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Old 02-13-2008, 01:26 PM
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1099 Question

I started doing some indepenedent work for an internet company in November 2007. I earned about $1900 for November and December. The company told me that they will not be sending me a 1099 but gave me information through email to be able to do my taxes.

When I tried to use Turbo Tax, it says that I have to do a Schedule C and create a business. I don't have a business, I just have this side job through this internet company who did not provide me with actual tax forms.

So, aparently I have to pay federal tax, state tax (CA) and self-employment tax.

I am a homemaker and do not work outside the home. My husband had about $88,000 in taxable income last year. We file "married filing jointly". We have three children.

I have a couple of questions:

1) Do I have to actually do a Schedule C?
2) Am I better off filing taxes as "married filing jointly" or would we be better off to file separately?
3) Do I have to do quarterly estimated taxes for this side job? I make roughly $1,000 a month.
4) If I have to do quarterly estimated taxes, how do I do that?

Any informaiton and advice for this situation would be greatly appreciated.



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Old 02-14-2008, 12:23 PM
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How does one report 1099-Misc Income and make estimated tax payments?

Do I have to actually do a Schedule C?
Firstly, I think the Company should be sending you a 1099-Misc as it is required by Law. Nevertheless, the income earned is reportable.

You do not have to file a Scheduel C unless you have expenses that need to be deducted against the self- employed income that you earned. I would suggest instead that you report the income on Schedule C-EZ and claim some necessary and ordinary expenses along with any auto mileage expenses in connection with the consulting job.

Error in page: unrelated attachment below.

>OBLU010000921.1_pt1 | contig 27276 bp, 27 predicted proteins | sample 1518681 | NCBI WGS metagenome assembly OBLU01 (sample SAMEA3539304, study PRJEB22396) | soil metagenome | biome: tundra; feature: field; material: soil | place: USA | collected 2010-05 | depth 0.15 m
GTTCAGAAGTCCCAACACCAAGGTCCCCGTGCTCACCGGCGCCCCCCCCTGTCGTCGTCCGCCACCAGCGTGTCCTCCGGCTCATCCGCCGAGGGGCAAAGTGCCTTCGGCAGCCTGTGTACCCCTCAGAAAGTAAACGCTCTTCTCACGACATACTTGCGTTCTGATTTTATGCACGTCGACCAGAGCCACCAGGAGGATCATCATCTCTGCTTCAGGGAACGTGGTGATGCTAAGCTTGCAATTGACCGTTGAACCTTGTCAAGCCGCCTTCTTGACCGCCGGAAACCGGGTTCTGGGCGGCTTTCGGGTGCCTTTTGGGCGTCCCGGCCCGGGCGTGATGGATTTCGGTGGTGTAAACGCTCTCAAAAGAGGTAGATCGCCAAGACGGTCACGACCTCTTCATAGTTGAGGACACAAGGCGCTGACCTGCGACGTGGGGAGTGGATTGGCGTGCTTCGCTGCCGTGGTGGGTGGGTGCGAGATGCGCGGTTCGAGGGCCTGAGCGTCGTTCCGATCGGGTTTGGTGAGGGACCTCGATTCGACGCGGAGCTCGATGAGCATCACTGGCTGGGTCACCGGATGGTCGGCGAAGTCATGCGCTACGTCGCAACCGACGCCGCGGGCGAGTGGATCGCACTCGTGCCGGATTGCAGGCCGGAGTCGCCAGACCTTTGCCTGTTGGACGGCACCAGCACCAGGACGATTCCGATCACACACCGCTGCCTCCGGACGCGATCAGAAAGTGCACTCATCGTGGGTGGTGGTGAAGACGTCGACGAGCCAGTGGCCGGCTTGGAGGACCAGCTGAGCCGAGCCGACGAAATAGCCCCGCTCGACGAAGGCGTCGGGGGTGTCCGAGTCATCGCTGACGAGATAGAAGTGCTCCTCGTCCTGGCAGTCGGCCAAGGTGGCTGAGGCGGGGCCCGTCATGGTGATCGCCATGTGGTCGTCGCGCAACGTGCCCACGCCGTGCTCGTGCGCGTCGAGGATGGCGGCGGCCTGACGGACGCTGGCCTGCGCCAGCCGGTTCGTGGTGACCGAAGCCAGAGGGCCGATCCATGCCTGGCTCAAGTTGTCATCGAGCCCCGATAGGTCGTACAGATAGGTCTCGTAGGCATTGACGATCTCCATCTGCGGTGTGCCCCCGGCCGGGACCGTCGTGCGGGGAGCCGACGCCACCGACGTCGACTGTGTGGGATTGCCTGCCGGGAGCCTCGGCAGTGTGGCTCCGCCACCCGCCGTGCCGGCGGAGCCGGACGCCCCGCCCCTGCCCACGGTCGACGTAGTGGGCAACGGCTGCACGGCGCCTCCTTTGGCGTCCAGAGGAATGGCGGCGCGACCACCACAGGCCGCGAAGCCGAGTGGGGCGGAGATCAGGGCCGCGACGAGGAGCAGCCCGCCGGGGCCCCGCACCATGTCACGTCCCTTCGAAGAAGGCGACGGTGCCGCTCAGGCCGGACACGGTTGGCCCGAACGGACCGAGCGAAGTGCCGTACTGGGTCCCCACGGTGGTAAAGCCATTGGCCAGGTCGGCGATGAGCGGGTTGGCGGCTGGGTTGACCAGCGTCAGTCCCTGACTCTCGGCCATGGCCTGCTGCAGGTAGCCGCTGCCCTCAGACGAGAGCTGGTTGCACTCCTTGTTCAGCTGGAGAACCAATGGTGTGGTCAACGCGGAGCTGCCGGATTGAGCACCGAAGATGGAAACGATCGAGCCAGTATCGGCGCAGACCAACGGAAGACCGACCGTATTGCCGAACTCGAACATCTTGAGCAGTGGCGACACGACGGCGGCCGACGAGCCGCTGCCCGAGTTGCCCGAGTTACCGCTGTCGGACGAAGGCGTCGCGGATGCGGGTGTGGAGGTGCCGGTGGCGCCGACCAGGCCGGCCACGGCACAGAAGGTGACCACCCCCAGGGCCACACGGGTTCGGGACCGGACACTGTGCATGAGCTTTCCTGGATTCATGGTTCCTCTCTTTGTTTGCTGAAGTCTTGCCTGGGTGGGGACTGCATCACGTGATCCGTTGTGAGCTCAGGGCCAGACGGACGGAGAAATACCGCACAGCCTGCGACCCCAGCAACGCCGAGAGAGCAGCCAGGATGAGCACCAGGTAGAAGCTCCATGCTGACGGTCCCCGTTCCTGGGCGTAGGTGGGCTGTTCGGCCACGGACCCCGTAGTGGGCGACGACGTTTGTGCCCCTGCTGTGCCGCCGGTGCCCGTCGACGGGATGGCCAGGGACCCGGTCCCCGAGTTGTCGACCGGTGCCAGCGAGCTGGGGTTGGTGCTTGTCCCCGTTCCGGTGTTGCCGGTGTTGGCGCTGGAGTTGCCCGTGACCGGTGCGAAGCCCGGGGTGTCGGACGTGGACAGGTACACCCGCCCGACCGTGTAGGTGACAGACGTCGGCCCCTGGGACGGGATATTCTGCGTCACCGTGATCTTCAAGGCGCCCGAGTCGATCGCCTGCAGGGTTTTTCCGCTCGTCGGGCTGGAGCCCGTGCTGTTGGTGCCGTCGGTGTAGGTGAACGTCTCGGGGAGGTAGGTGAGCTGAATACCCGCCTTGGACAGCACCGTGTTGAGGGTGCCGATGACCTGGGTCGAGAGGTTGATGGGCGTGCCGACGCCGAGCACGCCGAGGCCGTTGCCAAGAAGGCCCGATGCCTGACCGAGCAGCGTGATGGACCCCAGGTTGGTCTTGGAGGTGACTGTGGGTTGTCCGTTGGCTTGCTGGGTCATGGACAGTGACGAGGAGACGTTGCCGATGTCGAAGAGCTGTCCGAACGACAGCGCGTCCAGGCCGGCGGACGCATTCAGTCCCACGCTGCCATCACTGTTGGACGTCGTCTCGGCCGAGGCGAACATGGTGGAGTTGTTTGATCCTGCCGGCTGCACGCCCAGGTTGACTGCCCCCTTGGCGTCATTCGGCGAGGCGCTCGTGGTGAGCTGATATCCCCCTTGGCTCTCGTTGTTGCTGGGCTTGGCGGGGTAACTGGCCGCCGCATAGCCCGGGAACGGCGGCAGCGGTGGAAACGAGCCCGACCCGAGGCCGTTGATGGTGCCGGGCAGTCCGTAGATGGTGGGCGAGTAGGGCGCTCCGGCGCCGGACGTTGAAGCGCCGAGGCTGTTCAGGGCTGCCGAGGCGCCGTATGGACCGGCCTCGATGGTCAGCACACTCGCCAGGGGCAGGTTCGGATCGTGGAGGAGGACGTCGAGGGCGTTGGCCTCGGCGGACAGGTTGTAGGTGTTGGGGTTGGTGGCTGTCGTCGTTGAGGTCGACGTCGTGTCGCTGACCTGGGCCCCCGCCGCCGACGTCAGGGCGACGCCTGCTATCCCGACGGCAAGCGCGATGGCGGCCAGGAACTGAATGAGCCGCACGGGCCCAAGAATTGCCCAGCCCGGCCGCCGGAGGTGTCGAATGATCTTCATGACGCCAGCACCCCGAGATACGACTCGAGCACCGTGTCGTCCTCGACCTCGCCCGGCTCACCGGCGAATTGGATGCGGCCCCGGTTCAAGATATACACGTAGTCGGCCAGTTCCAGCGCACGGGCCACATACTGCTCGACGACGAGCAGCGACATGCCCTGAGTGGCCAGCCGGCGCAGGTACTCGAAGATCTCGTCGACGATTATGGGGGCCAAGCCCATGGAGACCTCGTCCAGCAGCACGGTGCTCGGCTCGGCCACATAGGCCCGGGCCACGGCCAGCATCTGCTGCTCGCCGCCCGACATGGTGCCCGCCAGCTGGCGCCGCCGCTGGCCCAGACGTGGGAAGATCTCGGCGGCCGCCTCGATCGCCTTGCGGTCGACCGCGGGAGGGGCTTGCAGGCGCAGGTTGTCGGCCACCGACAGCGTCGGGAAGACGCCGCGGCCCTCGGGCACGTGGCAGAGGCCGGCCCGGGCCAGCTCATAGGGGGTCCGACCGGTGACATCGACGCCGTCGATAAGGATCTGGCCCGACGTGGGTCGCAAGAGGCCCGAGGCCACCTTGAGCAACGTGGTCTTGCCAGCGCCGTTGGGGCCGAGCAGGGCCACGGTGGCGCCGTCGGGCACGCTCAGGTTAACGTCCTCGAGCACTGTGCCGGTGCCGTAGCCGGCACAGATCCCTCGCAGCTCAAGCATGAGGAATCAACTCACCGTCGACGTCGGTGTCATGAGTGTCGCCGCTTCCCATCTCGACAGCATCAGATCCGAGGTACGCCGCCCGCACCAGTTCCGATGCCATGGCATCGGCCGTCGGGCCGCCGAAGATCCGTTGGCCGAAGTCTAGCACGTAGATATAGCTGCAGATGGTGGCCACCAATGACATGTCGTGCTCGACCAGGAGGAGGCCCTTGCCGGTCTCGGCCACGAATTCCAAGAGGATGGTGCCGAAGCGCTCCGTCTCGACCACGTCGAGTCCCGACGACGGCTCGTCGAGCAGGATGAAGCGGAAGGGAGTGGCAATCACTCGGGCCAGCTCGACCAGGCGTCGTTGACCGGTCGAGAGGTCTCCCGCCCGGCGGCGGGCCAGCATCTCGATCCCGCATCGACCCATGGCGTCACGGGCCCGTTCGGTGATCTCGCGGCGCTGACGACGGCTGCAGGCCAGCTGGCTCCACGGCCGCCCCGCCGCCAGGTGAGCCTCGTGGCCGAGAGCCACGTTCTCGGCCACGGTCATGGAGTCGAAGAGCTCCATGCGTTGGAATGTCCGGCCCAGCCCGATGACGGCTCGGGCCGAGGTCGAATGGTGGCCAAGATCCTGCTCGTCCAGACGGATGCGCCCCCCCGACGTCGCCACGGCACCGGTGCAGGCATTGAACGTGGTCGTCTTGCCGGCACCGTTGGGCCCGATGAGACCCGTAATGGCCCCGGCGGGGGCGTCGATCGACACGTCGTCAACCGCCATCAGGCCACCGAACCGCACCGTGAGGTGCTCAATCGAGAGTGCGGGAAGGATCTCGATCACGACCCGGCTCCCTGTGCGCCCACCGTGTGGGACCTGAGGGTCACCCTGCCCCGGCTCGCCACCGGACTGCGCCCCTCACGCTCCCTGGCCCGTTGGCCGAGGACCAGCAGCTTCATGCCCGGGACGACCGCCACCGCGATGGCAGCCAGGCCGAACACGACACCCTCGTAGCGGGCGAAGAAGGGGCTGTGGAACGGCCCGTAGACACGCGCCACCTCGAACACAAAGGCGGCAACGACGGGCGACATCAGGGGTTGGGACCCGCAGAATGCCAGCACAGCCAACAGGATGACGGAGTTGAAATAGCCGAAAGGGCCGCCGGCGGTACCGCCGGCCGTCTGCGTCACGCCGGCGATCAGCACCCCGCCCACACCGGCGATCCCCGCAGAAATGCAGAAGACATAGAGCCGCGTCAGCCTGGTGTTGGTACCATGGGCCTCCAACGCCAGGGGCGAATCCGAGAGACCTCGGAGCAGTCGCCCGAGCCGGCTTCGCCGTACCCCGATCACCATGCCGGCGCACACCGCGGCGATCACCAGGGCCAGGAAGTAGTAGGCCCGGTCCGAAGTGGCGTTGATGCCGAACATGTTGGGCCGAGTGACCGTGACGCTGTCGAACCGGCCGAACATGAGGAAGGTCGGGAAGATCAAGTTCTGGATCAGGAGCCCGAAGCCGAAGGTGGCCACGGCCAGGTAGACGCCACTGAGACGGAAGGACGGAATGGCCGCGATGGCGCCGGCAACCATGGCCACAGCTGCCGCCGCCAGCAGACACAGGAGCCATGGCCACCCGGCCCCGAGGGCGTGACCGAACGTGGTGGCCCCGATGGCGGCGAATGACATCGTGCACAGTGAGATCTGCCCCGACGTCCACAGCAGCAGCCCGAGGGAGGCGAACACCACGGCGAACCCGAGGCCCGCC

If you do not have any expenses to report against this self-employment income, I would report this income as Miscellaneous Income subject to S/E tax.

Am I better off filing taxes as "married filing jointly" or would we be better off to file separately?

Yes, in my experience, it would be better to file MFJ, as this income is not very material.

Do I have to do quarterly estimated taxes for this side job? I make roughly $1,000 a month.
The projected income would be $12,000 per year and the Self-employment tax generated assuming no expenses are incurred to offset this income would be around 15.3% x 12,000 = $1,800. Furthermore, lets assume your tax rate is is 15%, this would result in an additional tax liability of another $1,800. The total tax liability therefore, would be approximately $3,600.

I suggest you can either have your spouse withhold an additional $3,600 for the year by increasing the federal tax withholding by approximately $150 per bi-weekly pay or you could pay $900 federal estimated quarterly tax payments.

Your Turbo tax program will allow you to print these estimated tax vouchers and the first voucher is due April 15th 2008. Follow the instructions and the program will allow you to print 4 vouchers along with address label where to mail the payments.

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Old 02-14-2008, 01:22 PM
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Thank you for your response (I had to register under a different name because my email blocked the verification link).

We generally get a pretty good tax refund every year. Does my husband still have to withhold the extra amount from his paycheck or do I still have to make quarterly payments? Or can I just let him continue to deduct what he usually does and just have a smaller refund next year? I would rather not do quarterly payments and just have a smaller tax refund at the end of the year, but don't know if there would be a problem with that.

Thanks.



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Old 02-17-2008, 11:24 AM
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Well, it seems that you receive a big refund, although I am not sure of the amount, but, clearly if the refund is greater than the additional taxes you will incur because of your self-employed income, you can avoid paying the estimated taxes.

Further, if you don't mind owing a bit of taxes at the end of the tax year, then the anticipated refund will reduce the impact of the additional tax liability. Once again, you can avoid paying the estimated taxes.

If your self-employed income increases substantially, then I really suggest that you should start making estimated tax payments to avoid potential large tax liability at tax filing.

But, pay careful attention to avoid penalties and interest on underpayment of taxes. Make sure your spouse increases his withholding accordingly as explained earlier in my previous message.

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